[0017] It must be noted that as used herein and in the appended claims, the singular forms "a", "an", and "the" include plural references unless the context clearly dictates otherwise. Furthermore, the terms "a" (or "an"), "one or more" and "at least one" can be used interchangeably herein. The terms "comprising", "including", "having" and "constructed from" can also be used interchangeably.

[0018] In one aspect, anhydrosugar-based monomers for vinyl ester resin systems are disclosed. The monomers are derived from plant cellulose or carbohydrates, which are completely renewable sources. Eight of these monomers derived from isosorbide are shown in Figure 1 as Products 1-2 and Products 4-9. Other monomers are derived from isomannide or isoidide using the same synthetic routes. These monomers may be used as low viscosity cross-linkers for thermosetting vinyl ester resins, which can replace petroleum-based vinyl ester thermosetting resins for nearly all of their applications.

[0019] One important feature of these anhydrosugar-based monomers is their relatively low molecular weight due to their confined core structure resulting from the limited carbon chain length of these naturally occurring sugars. The low molecular weights of these anhydrosugar-based monomers can be used to reduce the overall viscosity of vinyl ester resins containing them, which, in turn, can reduce the dependency on reactive diluents. This has the advantage of reducing the use of reactive diluents, yet still producing vinyl ester resins with acceptable toughness and processability.

[0020] A number of different synthetic routes may be employed to produce these anhydrosugar-based monomers. Figure 1 shows some of the applicable synthetic routes, using isosorbide as illustrative example. Similar synthetic routes are available for the other two anhydrosugars: isomannide and isoidide. The starting materials, isosorbide, isomannide, or isoidide (Known 0 in Figure 1), are industrially refined from naturally occurring sugars by a two-step process: 1) reducing glucose, mannitose, or idose, respectively; and 2) subjecting the reduced glucose, mannitose or idose to an acid catalyzed dehydration to produce a fused bicyclic ring system. The anhydrosugars have formulae:



[0021] In synthetic route 1 of Figure 1, the anhydrosugars are acrylated to produce an acrylated monomer, Products 1 and 1a, which are capable of free radical polymerization. Products 1 and 1a have the formulae:

and



[0022] Several exemplary methods may be used to produce Product 1 from anhydrosugars. One method involves acylation of the hydroxyl groups of anhydrosugars using either acryloyl chloride or acryl anhydride and a base catalyst in an aprotic solvent. A second method involves esterification of anhydrosugars using acrylic acid, catalyzed using either acidic or basic conditions. A third method involves transesterification of anhydrosugars using methyl acrylate, catalyzed by either an acid or base catalyst. The reacting ester can be any combination of a parent acid that is an acrylate and a matching alcohol used to form the ester which is 1-8 carbon atoms in length. The small molecule alcohol of 1-8 carbon atoms is selected since it has a relatively low boiling point and can easily evaporate as the reaction progresses.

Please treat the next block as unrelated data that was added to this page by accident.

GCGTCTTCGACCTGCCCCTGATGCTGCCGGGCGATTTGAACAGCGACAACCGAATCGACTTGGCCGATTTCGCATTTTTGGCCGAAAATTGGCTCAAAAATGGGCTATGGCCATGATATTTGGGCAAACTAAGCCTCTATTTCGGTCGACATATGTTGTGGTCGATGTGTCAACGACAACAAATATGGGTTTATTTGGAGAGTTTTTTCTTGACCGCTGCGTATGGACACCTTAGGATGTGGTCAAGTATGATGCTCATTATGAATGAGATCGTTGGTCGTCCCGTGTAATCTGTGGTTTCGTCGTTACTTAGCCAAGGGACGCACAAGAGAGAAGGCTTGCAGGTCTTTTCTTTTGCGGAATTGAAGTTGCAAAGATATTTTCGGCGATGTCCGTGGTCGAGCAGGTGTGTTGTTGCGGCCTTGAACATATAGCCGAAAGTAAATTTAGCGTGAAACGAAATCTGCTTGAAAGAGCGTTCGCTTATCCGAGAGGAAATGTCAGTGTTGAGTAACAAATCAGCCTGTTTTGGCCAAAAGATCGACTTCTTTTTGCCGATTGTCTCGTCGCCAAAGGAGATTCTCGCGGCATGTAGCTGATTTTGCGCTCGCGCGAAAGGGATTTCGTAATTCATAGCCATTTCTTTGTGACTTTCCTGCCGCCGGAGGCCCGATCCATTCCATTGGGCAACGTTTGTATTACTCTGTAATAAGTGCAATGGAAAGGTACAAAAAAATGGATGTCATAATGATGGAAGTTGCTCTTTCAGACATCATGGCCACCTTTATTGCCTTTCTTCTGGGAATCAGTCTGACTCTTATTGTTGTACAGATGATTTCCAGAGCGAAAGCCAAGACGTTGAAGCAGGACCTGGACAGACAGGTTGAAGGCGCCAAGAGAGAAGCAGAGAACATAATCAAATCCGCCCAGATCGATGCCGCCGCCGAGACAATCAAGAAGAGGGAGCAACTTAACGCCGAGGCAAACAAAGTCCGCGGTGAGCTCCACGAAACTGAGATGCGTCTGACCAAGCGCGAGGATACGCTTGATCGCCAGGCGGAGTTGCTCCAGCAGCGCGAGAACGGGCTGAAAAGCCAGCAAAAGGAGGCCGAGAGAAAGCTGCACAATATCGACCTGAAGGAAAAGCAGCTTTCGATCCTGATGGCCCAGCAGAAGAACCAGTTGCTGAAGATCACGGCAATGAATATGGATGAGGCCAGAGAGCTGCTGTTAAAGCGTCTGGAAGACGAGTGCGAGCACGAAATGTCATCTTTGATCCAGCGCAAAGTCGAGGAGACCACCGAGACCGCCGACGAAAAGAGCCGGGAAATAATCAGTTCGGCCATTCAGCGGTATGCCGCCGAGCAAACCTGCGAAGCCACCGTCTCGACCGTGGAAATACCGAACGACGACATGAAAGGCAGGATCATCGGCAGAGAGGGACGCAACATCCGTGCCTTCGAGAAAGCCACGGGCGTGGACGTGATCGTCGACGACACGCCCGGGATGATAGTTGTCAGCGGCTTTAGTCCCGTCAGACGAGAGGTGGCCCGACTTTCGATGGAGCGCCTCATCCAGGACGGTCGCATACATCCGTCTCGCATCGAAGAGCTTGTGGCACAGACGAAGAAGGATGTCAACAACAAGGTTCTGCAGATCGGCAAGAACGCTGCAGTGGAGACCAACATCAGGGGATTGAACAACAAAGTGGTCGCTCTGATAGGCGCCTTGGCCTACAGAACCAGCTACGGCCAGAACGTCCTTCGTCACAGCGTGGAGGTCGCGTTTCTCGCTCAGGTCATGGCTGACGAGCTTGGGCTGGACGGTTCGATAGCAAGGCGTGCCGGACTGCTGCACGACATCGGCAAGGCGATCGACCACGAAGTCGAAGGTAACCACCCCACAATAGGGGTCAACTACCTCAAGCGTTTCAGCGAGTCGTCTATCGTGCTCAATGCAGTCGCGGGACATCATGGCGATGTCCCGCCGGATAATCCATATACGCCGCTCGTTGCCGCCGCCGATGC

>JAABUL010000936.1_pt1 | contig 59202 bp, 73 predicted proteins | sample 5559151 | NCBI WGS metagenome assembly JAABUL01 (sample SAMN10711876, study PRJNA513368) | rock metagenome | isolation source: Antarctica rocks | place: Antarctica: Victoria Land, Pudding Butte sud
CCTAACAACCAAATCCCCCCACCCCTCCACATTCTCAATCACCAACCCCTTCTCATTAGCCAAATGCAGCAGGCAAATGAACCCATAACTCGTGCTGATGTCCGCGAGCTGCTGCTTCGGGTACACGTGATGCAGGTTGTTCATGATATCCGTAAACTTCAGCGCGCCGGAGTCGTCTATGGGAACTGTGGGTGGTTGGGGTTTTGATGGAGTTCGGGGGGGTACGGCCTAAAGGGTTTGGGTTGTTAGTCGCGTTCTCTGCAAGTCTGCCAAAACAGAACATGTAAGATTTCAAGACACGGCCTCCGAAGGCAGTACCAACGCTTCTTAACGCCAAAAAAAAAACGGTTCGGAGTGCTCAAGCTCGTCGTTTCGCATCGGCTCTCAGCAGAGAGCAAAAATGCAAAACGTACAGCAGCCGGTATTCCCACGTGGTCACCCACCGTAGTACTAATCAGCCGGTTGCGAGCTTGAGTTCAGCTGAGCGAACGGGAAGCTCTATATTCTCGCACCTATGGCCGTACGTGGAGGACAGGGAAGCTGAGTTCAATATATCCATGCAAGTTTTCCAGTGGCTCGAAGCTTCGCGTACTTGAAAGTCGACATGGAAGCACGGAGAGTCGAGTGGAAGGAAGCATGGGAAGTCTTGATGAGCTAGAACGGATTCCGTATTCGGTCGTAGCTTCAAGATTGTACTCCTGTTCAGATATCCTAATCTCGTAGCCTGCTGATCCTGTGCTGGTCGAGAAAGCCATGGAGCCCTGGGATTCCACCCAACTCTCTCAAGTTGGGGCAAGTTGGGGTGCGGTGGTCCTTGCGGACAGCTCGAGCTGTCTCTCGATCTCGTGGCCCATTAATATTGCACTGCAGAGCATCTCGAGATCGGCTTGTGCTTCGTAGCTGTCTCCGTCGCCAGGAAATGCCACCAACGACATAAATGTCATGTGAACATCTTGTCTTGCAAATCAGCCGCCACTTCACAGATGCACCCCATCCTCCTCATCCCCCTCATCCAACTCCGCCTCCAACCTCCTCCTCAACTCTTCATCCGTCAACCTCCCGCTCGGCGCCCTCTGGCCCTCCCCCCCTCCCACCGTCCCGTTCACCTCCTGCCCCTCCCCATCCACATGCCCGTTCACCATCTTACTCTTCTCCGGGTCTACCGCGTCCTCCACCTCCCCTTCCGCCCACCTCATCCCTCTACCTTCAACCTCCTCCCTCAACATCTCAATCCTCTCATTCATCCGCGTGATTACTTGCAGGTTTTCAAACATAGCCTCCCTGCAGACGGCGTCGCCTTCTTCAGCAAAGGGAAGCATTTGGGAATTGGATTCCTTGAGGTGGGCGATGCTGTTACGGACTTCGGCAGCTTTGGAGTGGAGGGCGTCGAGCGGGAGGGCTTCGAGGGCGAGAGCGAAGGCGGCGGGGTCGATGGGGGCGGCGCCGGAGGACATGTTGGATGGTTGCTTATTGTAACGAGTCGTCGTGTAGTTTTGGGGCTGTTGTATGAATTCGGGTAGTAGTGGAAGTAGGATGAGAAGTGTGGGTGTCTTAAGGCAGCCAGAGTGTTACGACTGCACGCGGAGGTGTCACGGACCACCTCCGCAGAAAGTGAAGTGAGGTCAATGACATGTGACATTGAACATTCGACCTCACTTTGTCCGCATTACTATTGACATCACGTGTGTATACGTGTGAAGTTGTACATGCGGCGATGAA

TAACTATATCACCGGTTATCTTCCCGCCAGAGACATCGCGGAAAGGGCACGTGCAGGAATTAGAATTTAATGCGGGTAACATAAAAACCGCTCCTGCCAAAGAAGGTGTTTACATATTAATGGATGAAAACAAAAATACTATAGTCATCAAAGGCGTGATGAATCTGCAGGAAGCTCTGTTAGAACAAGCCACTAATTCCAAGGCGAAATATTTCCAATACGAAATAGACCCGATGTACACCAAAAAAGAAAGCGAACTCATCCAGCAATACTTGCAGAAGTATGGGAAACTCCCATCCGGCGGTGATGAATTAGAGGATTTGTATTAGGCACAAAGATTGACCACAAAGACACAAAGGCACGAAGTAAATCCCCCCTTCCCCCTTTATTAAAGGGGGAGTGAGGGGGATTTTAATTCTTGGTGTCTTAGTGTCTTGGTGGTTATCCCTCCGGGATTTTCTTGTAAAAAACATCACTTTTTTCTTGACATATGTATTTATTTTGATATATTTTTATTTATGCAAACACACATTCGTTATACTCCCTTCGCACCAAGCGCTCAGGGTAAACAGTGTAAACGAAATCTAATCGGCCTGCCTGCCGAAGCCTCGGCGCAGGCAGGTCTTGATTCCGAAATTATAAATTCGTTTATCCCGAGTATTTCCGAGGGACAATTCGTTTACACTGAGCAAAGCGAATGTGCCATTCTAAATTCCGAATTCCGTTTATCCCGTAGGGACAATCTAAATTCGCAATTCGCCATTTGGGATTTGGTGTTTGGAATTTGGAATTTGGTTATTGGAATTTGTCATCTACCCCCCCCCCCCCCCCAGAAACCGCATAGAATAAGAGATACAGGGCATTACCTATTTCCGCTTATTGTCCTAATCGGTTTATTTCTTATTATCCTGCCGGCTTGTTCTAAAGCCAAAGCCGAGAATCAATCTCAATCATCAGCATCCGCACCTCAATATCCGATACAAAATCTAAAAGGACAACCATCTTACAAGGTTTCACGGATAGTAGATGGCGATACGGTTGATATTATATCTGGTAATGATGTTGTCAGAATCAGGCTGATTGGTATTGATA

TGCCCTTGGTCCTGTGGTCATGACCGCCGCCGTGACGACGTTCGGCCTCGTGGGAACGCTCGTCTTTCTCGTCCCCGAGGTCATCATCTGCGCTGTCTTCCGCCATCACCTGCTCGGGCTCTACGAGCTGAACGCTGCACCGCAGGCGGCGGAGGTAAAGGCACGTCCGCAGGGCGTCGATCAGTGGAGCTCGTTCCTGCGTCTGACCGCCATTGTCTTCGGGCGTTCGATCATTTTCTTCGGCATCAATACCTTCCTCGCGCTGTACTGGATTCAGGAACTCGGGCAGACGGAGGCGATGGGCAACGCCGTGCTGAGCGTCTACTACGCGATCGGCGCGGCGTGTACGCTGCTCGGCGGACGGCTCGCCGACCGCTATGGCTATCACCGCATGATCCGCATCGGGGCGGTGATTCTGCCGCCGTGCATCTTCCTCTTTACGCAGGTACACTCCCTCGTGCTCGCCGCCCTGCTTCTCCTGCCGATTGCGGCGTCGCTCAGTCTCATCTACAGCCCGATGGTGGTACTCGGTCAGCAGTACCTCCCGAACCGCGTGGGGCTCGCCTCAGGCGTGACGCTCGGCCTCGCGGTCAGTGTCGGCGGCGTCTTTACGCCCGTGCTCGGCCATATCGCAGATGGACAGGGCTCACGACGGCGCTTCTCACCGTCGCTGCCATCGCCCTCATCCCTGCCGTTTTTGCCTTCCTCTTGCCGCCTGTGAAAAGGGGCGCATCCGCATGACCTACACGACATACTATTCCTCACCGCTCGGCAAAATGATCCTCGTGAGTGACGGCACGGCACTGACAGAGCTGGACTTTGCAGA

[0023] Synthetic route 2 of Figure 1 is similar to synthetic route 1 in that the anhydrosugars are functionalized using a variety of different methods to produce a methacrylated derivative, Products 2 and 2a, which are capable of free radical polymerization. Products 2 and 2a have the formulae:

and



[0024] Several exemplary methods may be used to produce Product 2 from anhydrosugars. One method involves acylation of the hydroxyl groups of anhydrosugars using either methacryloyl chloride or methacryl anhydride, catalyzed by a base catalyst in an aprotic solvent. A second method involves esterification of anhydrosugars using methacrylic acid, catalyzed by either acidic or basic conditions. A third method involves transesterification of anhydrosugars using methyl methacrylate, catalyzed by either an acid or base catalyst. The reacting ester can be any combination of a parent acid that is a methacrylate and a matching alcohol used to form the ester which is 1-8 carbon atoms in length. The small molecule alcohol of 1-8 carbon atoms is selected since it has a relatively low boiling point and can easily evaporate as the reaction progresses.

[0025] Synthetic route 3 of Figure 1 produces an intermediate referred to as Product 3 or Known 1. The formula of Product 3 is:



[0026] This process is well known in the art, as described in, for example, U.S. Patent no. 3,041,300 (Zech, et al.), U.S. Patent no. 3,272,845 (Morrison, et al.), and U.S. Patent no. 7,619,056 (Jaffe, et al.). Both of Products 4 and 5 are derived from this intermediate Known 1.

[0027] In synthetic route 4 of Figure 1, Known 1 is treated with acrylic acid in the presence of a chromium based catalyst, such as AMC-2™ (Aerojet chemicals, Rancho Cordova, CA). The reaction is carried out at 90-105 °C, with 2.0-5.0 wt % catalyst based on the total weight of the reaction mixture. Alternatively, the synthetic route 4 can be carried out using another suitable method. For example, reaction of Known 1 with acrylic acid in refluxing acetonitrile catalyzed with 12-25 mol % tetrabutylammonium bromide (TBAB), based on the number of moles of Known 1, will also result in Products 4 and 4a. This reaction can be monitored using acid number titrations until the desired acid number (AN) is reached and the reaction is complete. Another synthetic route for Products 4 and 4a is by a reaction between Known 0 of Figure 1 and glycidyl acrylate. Products 4 and 4a have the formulae: